As a result, we hold that trial courts in New Jersey have discretionary authority to compel parties in divorce proceedings to file joint tax returns. Whether it is appropriate to compel that result will depend upon the facts presented in any given case. In general, we believe trial courts should avoid compelling parties to execute joint tax returns because of the potential liability to which the parties would be exposed, and because there generally exists a means by which to compensate the parties for the adverse tax consequences of filing separately.

    Under the circumstances presented in this case, we perceive no abuse of discretion on the part of the trial court in compelling the parties to file joint returns.

    Bursztyn v. Bursztyn, 379 N.J. Super. 385, 398, 879 A.2d 129, 137 (App. Div. 2005).

    Iowa, too, allows the courts to order the spouses to file a joint return:

    Maura contends the district court acted inequitably in requiring her to cooperate with Brian in filing a joint tax return for the 2012 taxable year. We disagree.

    The district court was authorized to consider the tax consequences to the parties. See Iowa Code 598.21A(g). Here, the consequences were significant. The district court found the parties filed separate *861 income tax returns for the 2012 tax year but if they amended the returns to file jointly, “they could save approximately $16,000.” This finding is supported by the record.

    Significantly, the Iowa Supreme Court has affirmed the concept that “neither party should have sole discretion with regard to tax filings after separation because the filings might adversely affect the other party.”

    In re Marriage of Witherly, 867 N.W.2d 856, 860–61 (Iowa Ct. App. 2015).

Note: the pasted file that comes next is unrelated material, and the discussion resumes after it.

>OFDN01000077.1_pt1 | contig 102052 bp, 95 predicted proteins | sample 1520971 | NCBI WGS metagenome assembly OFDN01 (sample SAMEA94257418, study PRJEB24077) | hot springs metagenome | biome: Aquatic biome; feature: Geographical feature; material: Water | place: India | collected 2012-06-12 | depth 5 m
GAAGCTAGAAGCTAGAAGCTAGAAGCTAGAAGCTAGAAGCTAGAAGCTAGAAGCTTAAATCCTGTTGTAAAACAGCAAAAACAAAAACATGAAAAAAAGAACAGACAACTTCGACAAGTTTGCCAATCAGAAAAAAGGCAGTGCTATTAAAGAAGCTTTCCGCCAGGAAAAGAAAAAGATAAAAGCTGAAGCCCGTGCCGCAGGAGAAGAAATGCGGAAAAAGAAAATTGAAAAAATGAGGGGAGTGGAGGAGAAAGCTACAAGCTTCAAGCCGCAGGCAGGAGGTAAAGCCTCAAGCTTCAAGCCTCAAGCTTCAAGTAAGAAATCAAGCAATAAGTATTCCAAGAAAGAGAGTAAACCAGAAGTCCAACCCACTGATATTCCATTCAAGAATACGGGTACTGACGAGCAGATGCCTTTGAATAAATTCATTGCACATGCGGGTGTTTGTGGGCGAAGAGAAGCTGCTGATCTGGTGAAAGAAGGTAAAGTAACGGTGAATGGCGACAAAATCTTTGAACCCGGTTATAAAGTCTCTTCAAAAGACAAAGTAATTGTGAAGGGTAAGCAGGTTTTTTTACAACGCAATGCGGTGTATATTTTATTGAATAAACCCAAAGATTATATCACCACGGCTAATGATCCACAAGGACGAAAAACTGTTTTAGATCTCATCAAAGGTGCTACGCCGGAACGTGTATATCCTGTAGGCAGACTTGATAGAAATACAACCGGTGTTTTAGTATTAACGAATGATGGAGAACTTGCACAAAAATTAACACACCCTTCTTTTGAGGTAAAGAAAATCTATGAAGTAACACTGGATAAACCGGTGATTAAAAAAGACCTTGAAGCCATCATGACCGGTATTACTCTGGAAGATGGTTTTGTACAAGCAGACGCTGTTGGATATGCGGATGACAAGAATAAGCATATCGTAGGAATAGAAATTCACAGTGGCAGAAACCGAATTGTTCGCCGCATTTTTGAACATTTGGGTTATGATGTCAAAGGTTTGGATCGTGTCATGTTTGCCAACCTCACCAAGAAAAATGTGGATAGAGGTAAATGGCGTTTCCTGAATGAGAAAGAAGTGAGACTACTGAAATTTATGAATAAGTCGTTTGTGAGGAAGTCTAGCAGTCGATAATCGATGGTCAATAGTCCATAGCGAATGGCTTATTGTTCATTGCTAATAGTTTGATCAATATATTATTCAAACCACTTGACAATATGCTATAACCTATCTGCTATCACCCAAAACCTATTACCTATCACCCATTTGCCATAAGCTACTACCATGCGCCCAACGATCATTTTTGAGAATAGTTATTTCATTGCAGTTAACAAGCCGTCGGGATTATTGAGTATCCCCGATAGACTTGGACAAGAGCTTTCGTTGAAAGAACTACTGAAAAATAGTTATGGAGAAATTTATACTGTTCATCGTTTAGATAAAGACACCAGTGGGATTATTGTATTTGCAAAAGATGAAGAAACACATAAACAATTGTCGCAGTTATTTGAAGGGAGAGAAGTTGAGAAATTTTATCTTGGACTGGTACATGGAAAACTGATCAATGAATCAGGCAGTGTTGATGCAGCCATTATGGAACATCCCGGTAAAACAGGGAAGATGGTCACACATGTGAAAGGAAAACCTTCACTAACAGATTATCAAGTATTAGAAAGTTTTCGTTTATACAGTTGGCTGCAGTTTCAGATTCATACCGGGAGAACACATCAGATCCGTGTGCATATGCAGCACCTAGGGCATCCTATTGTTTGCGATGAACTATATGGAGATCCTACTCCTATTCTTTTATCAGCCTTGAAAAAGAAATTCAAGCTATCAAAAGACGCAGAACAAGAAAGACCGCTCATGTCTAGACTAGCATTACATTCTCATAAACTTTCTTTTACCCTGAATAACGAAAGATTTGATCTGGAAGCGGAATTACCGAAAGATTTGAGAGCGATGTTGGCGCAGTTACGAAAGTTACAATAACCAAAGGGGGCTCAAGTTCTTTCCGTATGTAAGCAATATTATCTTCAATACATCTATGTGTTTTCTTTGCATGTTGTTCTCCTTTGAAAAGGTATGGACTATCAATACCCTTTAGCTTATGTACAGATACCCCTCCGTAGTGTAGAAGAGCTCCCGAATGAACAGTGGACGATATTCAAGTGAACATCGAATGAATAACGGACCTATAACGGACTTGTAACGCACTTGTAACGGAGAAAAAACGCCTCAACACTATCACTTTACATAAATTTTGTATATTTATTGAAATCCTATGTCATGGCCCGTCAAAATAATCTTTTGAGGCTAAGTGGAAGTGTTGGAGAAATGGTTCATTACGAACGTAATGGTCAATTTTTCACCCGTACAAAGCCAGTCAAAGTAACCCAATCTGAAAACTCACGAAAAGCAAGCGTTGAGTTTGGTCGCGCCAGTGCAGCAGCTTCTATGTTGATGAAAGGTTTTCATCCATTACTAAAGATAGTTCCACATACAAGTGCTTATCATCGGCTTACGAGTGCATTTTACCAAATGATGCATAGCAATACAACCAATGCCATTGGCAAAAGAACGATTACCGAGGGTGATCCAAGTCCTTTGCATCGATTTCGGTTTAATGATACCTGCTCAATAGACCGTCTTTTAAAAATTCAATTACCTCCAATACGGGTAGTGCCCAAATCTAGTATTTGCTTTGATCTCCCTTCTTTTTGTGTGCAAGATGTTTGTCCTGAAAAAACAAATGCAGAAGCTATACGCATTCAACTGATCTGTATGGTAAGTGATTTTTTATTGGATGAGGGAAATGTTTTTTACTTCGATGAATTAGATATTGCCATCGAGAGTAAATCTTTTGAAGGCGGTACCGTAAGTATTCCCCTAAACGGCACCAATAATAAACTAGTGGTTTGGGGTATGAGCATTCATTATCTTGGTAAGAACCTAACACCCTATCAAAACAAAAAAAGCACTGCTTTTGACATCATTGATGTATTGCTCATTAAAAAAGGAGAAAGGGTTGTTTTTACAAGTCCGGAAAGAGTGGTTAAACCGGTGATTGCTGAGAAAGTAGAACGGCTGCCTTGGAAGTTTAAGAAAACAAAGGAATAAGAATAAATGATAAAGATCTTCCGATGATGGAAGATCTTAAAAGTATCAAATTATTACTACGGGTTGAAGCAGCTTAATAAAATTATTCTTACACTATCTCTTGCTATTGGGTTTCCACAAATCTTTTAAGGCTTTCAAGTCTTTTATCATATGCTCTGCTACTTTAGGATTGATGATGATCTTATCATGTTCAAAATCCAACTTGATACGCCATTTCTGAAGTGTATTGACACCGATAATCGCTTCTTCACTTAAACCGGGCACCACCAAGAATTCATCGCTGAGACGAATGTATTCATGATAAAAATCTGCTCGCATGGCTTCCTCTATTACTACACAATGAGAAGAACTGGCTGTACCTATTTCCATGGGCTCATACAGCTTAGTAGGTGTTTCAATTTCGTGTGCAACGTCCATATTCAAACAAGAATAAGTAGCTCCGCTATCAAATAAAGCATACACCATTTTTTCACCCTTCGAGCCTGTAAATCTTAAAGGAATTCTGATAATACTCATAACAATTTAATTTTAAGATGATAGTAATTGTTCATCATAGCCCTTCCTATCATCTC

In short, the states are split on whether a court may order parties to a divorce to file joint income tax returns for years in which they are eligible to do so. So there isn't a one size fits all statement of the law here that will apply to all states.

    And what about Arizona, where the OP is located? I did not find any appellate court decisions that directly address the issue, though my research was not completely exhaustive. But I did find at least one appellate case in which the court noted that the trial court had ordered the couple to file joint returns. "As discussed, the Decree directed Husband to pay Wife $4,100 no later than January 31, 2012. It also required the parties to file joint federal and state income tax returns for 2010." Freeman v. Freeman, No. 1 CA-CV 12-0356, 2013 WL 1932912, at *3 (Ariz. Ct. App. May 9, 2013). So apparently such orders are issued in that state. As to what the Arizona appellate courts would say if squarely presented with the question as to the trial court's authority to do that, I can't say. The courts could go either way. A family law attorney in that state would have a better grasp of which way that state's courts would go, and I suggest the OP consult a family law attorney on the matter to get a feel for how that might go and, should the OP want to contest the matter, what that will cost.

  6. #6
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    Default Re: Can a Divorce Judge Order a Person to File Federal Taxes in a "Joint" Status

    To TM, damn you're good.

  7. #7
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    Default Re: Can a Divorce Judge Order a Person to File Federal Taxes in a "Joint" Status

    Quote Quoting RJR
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    To TM, damn you're good.
    What am I, chopped liver? I got it right.


  8. #8
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    Default Re: Can a Divorce Judge Order a Person to File Federal Taxes in a "Joint" Status

    Quote Quoting Taxing Matters
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    As a general statement of law that is not correct. It is true for some states but not others. For example, you'd be correct for a divorce case in Nebraska, as the Supreme Court of that state held that "For all of these reasons, we hold that a trial court does not have discretion to compel parties seeking marital dissolution to file a joint income tax return." Bock v. Dalbey, 283 Neb. 994, 1004, 815 N.W.2d 530, 538 (2012).

    But NJ courts have a different rule: